Thursday, April 14 • 8:00am-9:15am • 3008 (Moscone West)
Visualizing Mathematics Concepts: A Key to Making Connections
Description: Making connections, both within a concept and between concepts, is an important part of developing understanding. Discovering concepts through visual representations can provide a powerful entry point into making these connections. We’ll explore a variety of tasks that can engage high school students to “see” the mathematics.
Here’s an overview of the workshop. I’ll make reference to some slides and activities that are in the links above.
As participants were coming in, I wanted them to work on this Tug-of-War problem from Marilyn Burns. We could have just presented a system of equations in 3 variables, but that would greatly limit the number of students who can access this problem. One could take a symbolic approach to solving this problem, but the context, especially visually, allows one to focus on the algebraic thinking, and actually develop notions of substitution.
Rather than speak to why I think visualizing is so powerful for making sense of mathematical concepts, I wanted the participants to experience it as learners. For more of the why, check out this great new web resource from Jo Boaler.
Visualizing supports making connections – and that process helps to guide the sense-making and reasoning. It is critically important that students own this. Connections won’t be made by telling them or showing them. Consider these types of connections:
- Concepts to context (note: I deliberately didn’t say “real world”)
- Within a concept (e.g. the various representations of a function)
- Between concepts (e.g. number to algebra, geometric patterns)
Pattern exploration, such as the binomial squaring on the left, can be an effective vehicle through which learners can discover mathematical relationships. But we need to go further. Once learners ‘see the what’, we need to ask WHY does this make sense. And this is where visualization offers a powerful way to do so, such as with the area model shown on the right. This is the final version of an area model that students could develop through an inquiry process.
The Find That Square activity (see blm in handout, or use geoboards) is not simply a geometric activity, but it begins that way. Learners quickly find the perfect square areas, but after a few minutes someone will exclaim, “I found 8!” (or some other non-perfect square). This triggers a response in the classroom, “What? How?” Let them struggle – they’ll eventually realize the orientation can be rotated, and then embark on finding all of the other areas they can. In debriefing, we discuss not just which areas were found, but also how they know. For example,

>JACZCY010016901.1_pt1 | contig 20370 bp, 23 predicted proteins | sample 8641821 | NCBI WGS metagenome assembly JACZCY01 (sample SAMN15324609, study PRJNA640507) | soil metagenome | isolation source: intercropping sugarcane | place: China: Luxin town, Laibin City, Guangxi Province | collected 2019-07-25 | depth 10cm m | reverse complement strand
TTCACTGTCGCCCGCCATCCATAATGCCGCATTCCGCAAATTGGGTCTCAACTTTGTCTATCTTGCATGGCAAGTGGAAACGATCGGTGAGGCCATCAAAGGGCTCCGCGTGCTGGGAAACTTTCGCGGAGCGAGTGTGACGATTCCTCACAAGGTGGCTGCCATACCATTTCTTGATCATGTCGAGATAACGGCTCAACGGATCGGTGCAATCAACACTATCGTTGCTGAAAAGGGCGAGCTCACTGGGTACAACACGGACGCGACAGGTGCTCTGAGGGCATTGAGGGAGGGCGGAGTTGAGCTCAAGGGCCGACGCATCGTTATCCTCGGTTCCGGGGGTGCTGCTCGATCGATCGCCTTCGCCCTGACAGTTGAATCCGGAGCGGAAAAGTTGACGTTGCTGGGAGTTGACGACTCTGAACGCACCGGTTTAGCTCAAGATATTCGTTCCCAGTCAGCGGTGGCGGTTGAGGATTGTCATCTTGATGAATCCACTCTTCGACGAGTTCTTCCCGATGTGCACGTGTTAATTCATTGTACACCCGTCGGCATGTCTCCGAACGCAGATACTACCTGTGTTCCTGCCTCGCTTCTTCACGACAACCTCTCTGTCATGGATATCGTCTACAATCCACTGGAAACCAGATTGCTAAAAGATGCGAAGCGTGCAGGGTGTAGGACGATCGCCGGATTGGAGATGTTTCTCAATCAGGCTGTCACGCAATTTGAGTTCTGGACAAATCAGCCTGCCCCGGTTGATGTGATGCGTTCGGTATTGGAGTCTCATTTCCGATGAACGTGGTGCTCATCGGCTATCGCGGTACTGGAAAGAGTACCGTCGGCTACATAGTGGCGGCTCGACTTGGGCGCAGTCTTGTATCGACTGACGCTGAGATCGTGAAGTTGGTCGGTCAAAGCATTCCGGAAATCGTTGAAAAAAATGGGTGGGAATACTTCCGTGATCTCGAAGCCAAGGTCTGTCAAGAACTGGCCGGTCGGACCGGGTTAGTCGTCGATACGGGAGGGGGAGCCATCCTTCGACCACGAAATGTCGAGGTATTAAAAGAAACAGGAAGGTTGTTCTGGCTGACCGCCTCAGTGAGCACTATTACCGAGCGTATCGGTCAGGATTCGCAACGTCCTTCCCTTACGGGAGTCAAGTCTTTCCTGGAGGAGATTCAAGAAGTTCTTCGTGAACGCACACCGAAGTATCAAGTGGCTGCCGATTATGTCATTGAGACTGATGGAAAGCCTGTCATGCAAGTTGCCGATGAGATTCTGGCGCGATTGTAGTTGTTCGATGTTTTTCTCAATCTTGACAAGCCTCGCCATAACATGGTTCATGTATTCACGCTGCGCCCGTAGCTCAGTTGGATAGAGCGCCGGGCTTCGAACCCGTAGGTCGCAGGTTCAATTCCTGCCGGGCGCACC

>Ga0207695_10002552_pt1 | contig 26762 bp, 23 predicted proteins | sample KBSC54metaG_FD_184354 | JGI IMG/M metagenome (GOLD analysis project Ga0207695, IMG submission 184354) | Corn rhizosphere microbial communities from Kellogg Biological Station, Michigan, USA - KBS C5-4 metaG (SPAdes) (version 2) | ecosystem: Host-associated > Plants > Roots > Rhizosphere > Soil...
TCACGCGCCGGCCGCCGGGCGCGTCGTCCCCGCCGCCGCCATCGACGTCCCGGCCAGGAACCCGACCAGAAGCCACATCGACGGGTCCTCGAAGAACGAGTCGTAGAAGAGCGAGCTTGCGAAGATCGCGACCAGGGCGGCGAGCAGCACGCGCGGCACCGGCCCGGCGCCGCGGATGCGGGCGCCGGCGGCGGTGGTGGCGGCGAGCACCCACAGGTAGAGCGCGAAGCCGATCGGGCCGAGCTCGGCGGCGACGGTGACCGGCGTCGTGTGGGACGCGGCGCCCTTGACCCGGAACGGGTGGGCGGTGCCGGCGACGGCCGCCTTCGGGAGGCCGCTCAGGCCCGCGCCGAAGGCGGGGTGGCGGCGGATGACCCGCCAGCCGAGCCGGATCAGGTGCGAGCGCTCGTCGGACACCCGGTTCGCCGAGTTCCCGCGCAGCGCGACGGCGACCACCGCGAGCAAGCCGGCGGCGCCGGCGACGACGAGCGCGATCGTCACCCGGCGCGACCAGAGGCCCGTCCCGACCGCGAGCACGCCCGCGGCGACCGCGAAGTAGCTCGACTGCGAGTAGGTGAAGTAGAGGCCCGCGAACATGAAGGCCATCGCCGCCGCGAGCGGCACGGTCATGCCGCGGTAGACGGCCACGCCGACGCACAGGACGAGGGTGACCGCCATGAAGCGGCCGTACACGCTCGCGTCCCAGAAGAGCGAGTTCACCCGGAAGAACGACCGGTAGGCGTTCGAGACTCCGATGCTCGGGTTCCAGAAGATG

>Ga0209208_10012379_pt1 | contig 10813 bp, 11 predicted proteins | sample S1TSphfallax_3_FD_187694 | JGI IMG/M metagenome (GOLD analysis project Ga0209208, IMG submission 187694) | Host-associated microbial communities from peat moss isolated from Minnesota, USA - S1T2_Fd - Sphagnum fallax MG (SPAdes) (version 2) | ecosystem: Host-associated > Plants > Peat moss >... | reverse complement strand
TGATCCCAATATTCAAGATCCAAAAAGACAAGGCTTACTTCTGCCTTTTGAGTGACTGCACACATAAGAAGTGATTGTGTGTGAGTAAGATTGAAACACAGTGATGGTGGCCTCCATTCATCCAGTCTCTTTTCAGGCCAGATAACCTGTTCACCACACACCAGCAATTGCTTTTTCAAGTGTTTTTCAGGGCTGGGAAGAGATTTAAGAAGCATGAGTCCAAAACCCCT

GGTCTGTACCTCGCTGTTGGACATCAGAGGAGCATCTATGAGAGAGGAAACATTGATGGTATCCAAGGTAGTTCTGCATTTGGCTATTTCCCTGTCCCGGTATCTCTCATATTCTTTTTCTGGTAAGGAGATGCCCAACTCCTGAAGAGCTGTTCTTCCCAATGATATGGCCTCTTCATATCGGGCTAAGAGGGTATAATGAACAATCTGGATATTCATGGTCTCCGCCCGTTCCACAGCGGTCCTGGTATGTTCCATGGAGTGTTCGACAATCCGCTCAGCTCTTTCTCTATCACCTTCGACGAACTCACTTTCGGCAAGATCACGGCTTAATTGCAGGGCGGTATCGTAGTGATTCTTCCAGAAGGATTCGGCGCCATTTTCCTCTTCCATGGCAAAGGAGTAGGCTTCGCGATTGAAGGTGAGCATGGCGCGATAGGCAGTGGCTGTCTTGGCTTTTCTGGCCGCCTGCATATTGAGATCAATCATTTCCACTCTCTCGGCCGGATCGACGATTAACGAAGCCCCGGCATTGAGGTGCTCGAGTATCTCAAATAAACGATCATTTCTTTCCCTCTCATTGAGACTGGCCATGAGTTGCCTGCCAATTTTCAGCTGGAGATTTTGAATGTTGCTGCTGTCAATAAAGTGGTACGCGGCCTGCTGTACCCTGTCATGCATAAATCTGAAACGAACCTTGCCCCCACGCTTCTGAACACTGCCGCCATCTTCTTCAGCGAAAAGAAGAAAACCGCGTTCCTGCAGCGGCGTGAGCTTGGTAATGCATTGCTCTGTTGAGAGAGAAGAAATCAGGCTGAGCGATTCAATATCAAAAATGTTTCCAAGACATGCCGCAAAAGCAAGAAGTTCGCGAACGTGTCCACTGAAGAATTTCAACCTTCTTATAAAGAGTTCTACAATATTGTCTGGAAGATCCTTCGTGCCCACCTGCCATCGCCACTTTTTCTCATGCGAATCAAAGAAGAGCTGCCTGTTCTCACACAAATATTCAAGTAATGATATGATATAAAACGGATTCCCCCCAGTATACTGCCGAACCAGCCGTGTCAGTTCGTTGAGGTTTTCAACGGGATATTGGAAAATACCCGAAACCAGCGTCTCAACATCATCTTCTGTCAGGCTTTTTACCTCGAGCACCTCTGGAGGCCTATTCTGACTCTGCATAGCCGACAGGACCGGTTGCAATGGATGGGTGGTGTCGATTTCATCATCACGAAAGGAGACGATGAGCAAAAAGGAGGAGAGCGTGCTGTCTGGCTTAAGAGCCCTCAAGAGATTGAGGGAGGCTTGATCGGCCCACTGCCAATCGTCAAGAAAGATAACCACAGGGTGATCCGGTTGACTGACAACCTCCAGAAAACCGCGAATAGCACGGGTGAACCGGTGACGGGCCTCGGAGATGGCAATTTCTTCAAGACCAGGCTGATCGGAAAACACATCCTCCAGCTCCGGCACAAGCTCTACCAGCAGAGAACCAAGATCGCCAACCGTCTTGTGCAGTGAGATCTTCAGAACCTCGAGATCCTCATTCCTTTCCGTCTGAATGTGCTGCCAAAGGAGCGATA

Here are 2 different ways to visualize and area of 5 square units (9 – 4 or 4 + 1). Some use Pythagoras if they know it, but I like to use this activity to launch into a discovery of the Pythagorean Theorem.
The above TI-Nspire activity allows one to vary the dimensions of the green right triangle. In so doing, they notice the square on the hypotenuse always consists of 4 triangles which are congruent to the green triangle, as well as a square in the middle (with area 0, 1, 4, 9, etc). A wonder: how does the area of the blue square relate to the dimensions of the green triangle? Play with this – then generalize the area of the square on the hypotenuse.
Speaking of squares, several years ago I had a visualization idea for simplifying radicals. Rather than expound upon it here, check out my blog post, and scroll down to Exploring Radicals. After the workshop, several of the participants told me this was the highlight for them.
After a quick number trick, which we made sense of using algebra tiles, I used the above slide (which had animations) to introduce the idea that with visual patterns (shout out to Fawn Nguyen), learners can see and represent the patterns in different ways. Out of which came our final exploration, Border Tiles:
What I love about visual patterns is that the visual patterning makes sense of the terms of the symbolic representations. There are many different ways to “see” the number of border tiles and to “see” the number of center tiles, e.g. I see n^2 + n, or n(n+1). Be sure also to check out this from Marilyn Burns.
We didn’t get time to visualize dividing fractions, but it begins by considering the meanings of division. A quotative meaning of division can be very helpful in making sense of this operation. For example, consider how many fourths go into 2/3:
Finally, I’d like to thank Jill Gough for coming to my workshop and creating this awesome sketchnote:
Please feel free to share your own ideas or questions in the comments. I’m always looking for new ways to represent typically abstract concepts more visually.